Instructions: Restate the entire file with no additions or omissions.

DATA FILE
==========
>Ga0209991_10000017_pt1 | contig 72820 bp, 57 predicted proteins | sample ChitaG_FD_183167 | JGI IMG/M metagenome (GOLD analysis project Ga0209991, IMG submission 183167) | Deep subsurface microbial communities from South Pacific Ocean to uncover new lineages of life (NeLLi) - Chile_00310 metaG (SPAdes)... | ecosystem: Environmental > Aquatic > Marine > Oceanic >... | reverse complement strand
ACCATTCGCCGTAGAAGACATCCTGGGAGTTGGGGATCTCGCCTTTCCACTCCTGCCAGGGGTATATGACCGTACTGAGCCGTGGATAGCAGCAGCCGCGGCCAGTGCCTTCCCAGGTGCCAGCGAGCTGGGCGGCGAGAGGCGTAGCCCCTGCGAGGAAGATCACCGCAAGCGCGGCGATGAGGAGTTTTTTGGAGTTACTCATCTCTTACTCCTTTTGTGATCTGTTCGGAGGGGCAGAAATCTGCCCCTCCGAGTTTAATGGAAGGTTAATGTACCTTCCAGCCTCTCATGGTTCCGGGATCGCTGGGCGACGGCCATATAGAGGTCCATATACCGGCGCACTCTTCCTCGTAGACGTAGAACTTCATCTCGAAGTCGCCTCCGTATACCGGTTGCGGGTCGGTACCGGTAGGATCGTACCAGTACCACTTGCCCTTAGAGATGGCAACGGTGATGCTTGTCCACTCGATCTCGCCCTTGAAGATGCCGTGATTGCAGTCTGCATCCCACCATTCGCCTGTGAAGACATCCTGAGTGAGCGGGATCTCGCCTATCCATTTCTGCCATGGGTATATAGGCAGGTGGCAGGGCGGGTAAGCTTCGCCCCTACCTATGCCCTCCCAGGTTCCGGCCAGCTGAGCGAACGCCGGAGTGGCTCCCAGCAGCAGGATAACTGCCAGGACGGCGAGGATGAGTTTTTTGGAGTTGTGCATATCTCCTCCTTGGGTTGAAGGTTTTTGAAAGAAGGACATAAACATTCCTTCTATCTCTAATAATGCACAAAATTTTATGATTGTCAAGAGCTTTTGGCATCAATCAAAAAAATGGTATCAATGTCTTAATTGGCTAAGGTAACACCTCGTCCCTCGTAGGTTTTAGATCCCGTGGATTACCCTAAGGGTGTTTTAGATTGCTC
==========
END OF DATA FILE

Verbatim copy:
>Ga0209991_10000017_pt1 | contig 72820 bp, 57 predicted proteins | sample ChitaG_FD_183167 | JGI IMG/M metagenome (GOLD analysis project Ga0209991, IMG submission 183167) | Deep subsurface microbial communities from South Pacific Ocean to uncover new lineages of life (NeLLi) - Chile_00310 metaG (SPAdes)... | ecosystem: Environmental > Aquatic > Marine > Oceanic >... | reverse complement strand
ACCATTCGCCGTAGAAGACATCCTGGGAGTTGGGGATCTCGCCTTTCCACTCCTGCCAGGGGTATATGACCGTACTGAGCCGTGGATAGCAGCAGCCGCGGCCAGTGCCTTCCCAGGTGCCAGCGAGCTGGGCGGCGAGAGGCGTAGCCCCTGCGAGGAAGATCACCGCAAGCGCGGCGATGAGGAGTTTTTTGGAGTTACTCATCTCTTACTCCTTTTGTGATCTGTTCGGAGGGGCAGAAATCTGCCCCTCCGAGTTTAATGGAAGGTTAATGTACCTTCCAGCCTCTCATGGTTCCGGGATCGCTGGGCGACGGCCATATAGAGGTCCATATACCGGCGCACTCTTCCTCGTAGACGTAGAACTTCATCTCGAAGTCGCCTCCGTATACCGGTTGCGGGTCGGTACCGGTAGGATCGTACCAGTACCACTTGCCCTTAGAGATGGCAACGGTGATGCTTGTCCACTCGATCTCGCCCTTGAAGATGCCGTGATTGCAGTCTGCATCCCACCATTCGCCTGTGAAGACATCCTGAGTGAGCGGGATCTCGCCTATCCATTTCTGCCATGGGTATATAGGCAGGTGGCAGGGCGGGTAAGCTTCGCCCCTACCTATGCCCTCCCAGGTTCCGGCCAGCTGAGCGAACGCCGGAGTGGCTCCCAGCAGCAGGATAACTGCCAGGACGGCGAGGATGAGTTTTTTGGAGTTGTGCATATCTCCTCCTTGGGTTGAAGGTTTTTGAAAGAAGGACATAAACATTCCTTCTATCTCTAATAATGCACAAAATTTTATGATTGTCAAGAGCTTTTGGCATCAATCAAAAAAATGGTATCAATGTCTTAATTGGCTAAGGTAACACCTCGTCCCTCGTAGGTTTTAGATCCCGTGGATTACCCTAAGGGTGTTTTAGATTGCTC